Now, these are news I like to hear: the discounter Lidl chain bans selling sweets and candy at cash registers in Great Britain. The decision was made for the more than 600 discounters fowling a survey showing that 70% of parents felt harassed by sweets sold at registers.
Placing “foods” in prominent locations has increased the consumption rate foods high in sugar. Sugar consumption has tripled over the last decades, surely not just from candy and sweets, but mostly from hidden sugar in all types of foods, especially processed ones. Why does an instant infant tea, which could just as easily be prepared using a tea bag or fired herbs, need to contain approximately, 2.5 teaspoons of sugar per portion?
Sugar is a fascinating “food”. Did you read about the recent media rage following an undergraduate study claiming that Oreos are as addictive as cocaine. Read the article to find out how media can manipulate study results.
But back to sugar. Sugar in moderation is important for our organism but at the same time has a lot of negative effects on the human body. Increased sugar consumptions has been associated with fatigue and abolition, sleep disturbances, both diarrhoea and constipation, hair loss, and fungal infestation. Sugar isn’t all bad though. Did you know that the high concentration of sugar used when making jams is needed to reduce the growth of micro-organisms and thus preserves?
So, what does sugar do in our body? Within minutes of consumption, sugar initiates the production of large quantities of insulin in our body. Insulin is a hormone and its task is to remove the sugar from our blood and to help distribute it in all organs and body cells so that they can obtain their energy from it. Insulin also activates the production of serotonin by making the transfer of the amino-acid tryptophan into the blood easier. Serotonin is sometimes called the happiness hormone. But we also know that too high levels of sugar in our brain lead to an increased depletion of tryptophan, thus quickly reducing the feeling of happiness. And that’s when a vicious circle can start.
Increased sugar intake over the last decades has led to an increase of obesity levels and patients suffering from diabetes. A 2013 study by the Gesundheitsförderung Schweiz showed that every fourth high school student in Switzerland is overweight. The costs due to obesity have doubled since 2004. Visit the website of the Bundesamt für Gesundheit to download information in English.
Sugar not only increases obesity levels. A commonly known myth is that sugar causes diabetes. The answer is not that simple. There are two types of diabetes, type 1, caused by genetics and factors not yet known and type 2, caused by lifestyle factors (and also genetics). Obesity and drinking sugary drinks have been linked to an increased risk of developing type 2 diabetes. What does that have to do with children and the candy at cash registers, you might ask? When I went to medical school in the late eighties, type 2 diabetes was virtually unheard of in children and teen gars. Actually, it was called adult-onset-diabetes. Since then, more and more children and teenager are diagnosed with Diabetes type 2.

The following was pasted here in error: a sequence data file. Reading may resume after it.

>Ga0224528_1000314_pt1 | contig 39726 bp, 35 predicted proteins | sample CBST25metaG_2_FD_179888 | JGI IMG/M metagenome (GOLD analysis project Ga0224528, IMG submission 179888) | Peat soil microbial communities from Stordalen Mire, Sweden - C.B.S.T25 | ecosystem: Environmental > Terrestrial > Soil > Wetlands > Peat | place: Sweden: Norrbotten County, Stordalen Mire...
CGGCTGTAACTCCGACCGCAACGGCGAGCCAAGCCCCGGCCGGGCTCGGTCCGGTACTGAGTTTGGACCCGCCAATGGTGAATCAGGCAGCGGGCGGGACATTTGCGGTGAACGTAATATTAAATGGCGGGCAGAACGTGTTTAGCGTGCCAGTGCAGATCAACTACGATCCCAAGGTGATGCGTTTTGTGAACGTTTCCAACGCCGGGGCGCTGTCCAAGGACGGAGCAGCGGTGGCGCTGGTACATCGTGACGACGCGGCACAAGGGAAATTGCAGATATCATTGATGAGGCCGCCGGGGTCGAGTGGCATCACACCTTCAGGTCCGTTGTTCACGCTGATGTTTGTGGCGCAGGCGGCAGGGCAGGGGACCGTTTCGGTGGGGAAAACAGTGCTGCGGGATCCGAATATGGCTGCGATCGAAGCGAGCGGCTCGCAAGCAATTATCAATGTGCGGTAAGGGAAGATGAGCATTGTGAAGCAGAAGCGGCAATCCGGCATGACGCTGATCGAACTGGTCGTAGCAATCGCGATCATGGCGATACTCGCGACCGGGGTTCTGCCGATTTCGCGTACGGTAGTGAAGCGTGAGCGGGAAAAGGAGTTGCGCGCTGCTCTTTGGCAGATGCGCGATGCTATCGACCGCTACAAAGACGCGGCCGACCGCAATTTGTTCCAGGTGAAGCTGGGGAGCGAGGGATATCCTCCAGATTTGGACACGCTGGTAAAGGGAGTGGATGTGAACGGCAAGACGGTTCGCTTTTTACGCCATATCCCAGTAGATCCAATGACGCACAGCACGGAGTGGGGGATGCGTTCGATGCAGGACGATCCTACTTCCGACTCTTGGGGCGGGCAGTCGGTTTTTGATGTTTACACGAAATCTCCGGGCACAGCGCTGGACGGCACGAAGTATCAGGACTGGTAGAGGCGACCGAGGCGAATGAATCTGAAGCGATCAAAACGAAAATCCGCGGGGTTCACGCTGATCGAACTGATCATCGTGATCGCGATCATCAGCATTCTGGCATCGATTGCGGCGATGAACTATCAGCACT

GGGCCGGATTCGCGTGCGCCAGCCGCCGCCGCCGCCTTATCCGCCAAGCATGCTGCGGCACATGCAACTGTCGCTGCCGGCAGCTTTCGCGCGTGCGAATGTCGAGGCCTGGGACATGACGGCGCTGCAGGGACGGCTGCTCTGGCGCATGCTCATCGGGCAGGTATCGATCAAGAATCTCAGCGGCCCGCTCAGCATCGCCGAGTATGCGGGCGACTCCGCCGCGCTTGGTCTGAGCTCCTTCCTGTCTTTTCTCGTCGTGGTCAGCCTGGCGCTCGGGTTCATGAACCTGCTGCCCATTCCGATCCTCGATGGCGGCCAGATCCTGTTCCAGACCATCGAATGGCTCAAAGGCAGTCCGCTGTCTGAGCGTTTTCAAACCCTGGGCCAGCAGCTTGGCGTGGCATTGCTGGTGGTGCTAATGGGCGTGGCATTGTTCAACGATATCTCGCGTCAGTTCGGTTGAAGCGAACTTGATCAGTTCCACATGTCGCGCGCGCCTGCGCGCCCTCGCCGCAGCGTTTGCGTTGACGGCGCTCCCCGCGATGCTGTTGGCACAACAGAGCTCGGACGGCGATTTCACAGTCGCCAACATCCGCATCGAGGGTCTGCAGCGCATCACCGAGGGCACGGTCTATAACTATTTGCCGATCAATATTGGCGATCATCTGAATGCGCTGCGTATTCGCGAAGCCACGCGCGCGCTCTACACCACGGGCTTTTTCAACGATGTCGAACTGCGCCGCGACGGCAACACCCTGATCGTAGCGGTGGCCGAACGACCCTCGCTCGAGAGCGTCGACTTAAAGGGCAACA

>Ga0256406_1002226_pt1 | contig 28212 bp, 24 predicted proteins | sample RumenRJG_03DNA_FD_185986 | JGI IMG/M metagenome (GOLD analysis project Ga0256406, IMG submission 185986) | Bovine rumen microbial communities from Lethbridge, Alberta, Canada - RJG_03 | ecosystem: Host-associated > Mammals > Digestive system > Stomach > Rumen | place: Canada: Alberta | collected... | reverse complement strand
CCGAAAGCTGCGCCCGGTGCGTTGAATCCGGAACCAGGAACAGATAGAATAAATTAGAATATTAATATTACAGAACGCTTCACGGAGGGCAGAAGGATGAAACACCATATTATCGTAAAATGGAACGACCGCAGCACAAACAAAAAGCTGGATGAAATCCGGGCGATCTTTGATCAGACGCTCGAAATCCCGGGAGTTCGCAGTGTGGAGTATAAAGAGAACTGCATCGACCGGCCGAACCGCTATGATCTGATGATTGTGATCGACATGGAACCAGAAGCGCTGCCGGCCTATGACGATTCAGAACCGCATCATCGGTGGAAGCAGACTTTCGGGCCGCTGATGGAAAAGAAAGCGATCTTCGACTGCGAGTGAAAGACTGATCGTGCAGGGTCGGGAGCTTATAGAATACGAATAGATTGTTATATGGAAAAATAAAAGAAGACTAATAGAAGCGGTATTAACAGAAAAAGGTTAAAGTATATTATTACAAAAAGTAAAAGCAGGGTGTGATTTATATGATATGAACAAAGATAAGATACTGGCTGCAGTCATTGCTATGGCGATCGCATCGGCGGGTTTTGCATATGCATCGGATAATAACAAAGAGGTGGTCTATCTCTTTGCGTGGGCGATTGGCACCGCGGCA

Sugar intake combined with poor dental hygiene is the cause approx. 5 to 15% of children between 1 and five years in Switzerland suffering from tooth decay, in some socio-economic classes the number reach 35%.
The Swiss Foundation for Consumer Protection, Stiftung für Konsumentenschutz (SKS) would welcome a decision to reduce the sale of candy and sweets at cash registers. In a media release from January 2013, the SKS asks that
- unhealthy foods, aimed at children, may not advertise with slogans like “with vitamin and minerals”
- advertising for unhealthy foods aiming at children must be limited
For the full text (in German) click here.
With these points in mind, placement of foods such as candy at prominent locations, such as cash registers, even at your local post office, should be drastically reduced. It reduces the arguments between parents and children over these products and can help making our children and us lead a life lower in sugar consumption. Migros Switzerland has started to offer such registers for parents, called Familienkassen. Why is Coop not following claiming that “parents want to make their own educational decisions”? Even Aldi present the sweets at the cash register outside the reach of children.
Do you want to know more about healthy foods or whether they are more a treat? Check out Swiss Health Coach’s Food Truth Challenge on Facebook. I can highly recommend it!
Posted on February 23, 2014 by Luitgard Holzleg
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